Ramboll Director of Arts and Culture, Anton Sawicki, is currently involved in two of the most prestigious arts and culture projects in Europe: the extension of the Tate Modern gallery in London, and the new National Museum of Art, Architecture and Design in Oslo. These are just the most recent projects in a long career that has included award-winning galleries, museums, and theatres in the UK and Europe.
Designed for international standards
"Arts and culture buildings are often conceived as artworks in themselves," Anton Sawicki explains.
"They’re unusual or complex forms that already pose certain challenges to the structural design. Then, there are all the specific constraints you face. Loading capacity is an important factor, since some artworks may weigh several tonnes. Heating and ventilation systems have to be perfectly adapted to house what may be very sensitive historic collections. The use of natural light can be a powerful feature of the design, and also has a role to play in achieving energy efficiency."
In Anton’s view, this is precisely where the engineer’s contribution really comes into its own. The engineer’s knowledge of materials, his understanding of how structural and services elements work together to define building performance, and his familiarity with phasing and programme issues, means he often plays a crucial role in reconciling the architect’s vision with the constraints of a challenging brief. Over the past ten years, the need to deliver on wider strategic objectives has led to tighter, more challenging design briefs. Energy efficiency, sustainability, ultra-flexible exhibition and performance spaces, and of course ever-tightening budgets: these are just some of the design drivers that are defining the current generation of arts and culture buildings.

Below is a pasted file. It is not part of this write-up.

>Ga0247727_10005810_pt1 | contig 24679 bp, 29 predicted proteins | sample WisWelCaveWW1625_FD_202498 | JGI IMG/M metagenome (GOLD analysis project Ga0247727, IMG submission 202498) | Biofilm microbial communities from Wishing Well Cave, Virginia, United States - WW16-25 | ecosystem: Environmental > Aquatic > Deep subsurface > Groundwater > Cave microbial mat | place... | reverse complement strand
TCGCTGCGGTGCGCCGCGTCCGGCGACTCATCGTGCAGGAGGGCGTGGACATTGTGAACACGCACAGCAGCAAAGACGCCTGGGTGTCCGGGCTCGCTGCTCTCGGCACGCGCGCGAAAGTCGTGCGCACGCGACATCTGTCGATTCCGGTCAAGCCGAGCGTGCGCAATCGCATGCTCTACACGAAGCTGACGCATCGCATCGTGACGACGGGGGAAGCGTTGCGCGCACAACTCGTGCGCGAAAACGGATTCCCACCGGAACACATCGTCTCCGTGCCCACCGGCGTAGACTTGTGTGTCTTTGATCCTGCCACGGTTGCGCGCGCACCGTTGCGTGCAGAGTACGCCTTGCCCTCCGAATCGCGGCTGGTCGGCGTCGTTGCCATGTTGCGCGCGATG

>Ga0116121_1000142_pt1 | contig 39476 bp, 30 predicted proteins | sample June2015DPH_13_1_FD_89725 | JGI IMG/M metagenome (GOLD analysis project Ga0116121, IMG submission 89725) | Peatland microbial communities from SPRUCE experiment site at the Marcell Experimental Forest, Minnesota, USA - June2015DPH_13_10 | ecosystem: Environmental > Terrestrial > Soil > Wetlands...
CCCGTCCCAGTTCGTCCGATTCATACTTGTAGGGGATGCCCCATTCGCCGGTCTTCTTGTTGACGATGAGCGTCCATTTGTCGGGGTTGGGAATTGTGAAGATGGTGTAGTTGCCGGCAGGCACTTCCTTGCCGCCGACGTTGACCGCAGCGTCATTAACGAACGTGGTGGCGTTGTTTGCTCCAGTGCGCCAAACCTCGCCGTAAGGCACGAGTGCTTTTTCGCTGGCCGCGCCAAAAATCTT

Reaching the best solutions
By getting involved during the conceptual stage, Anton Sawicki and his team are able to help realise the design in the best possible way:
"All the time, we look at which potential challenges may arise from various design decisions, and present various options for how to avoid them. In this process, communication is key, as the architect and customer need to understand what the effects will be. Here, 3D technology is a great tool to illustrate what it will look like. During the Tate II project, we have used 3D extensively, and at a very early stage, we had a 3D model of the basic design to show the complex geometry of the building," he explains.
Created in the year 2000 from a disused power station in the heart of London, Tate Modern displays the national collection of international modern art. The success of the gallery has now led to an impressive extension project. Anton Sawicki has been involved in the extension of Tate Modern in London for several years:
"When involved in cultural projects, it is important that you see it through all the way. In these buildings, a lot of details are important to the end user experience, so every single detail has to turn out as it was planned."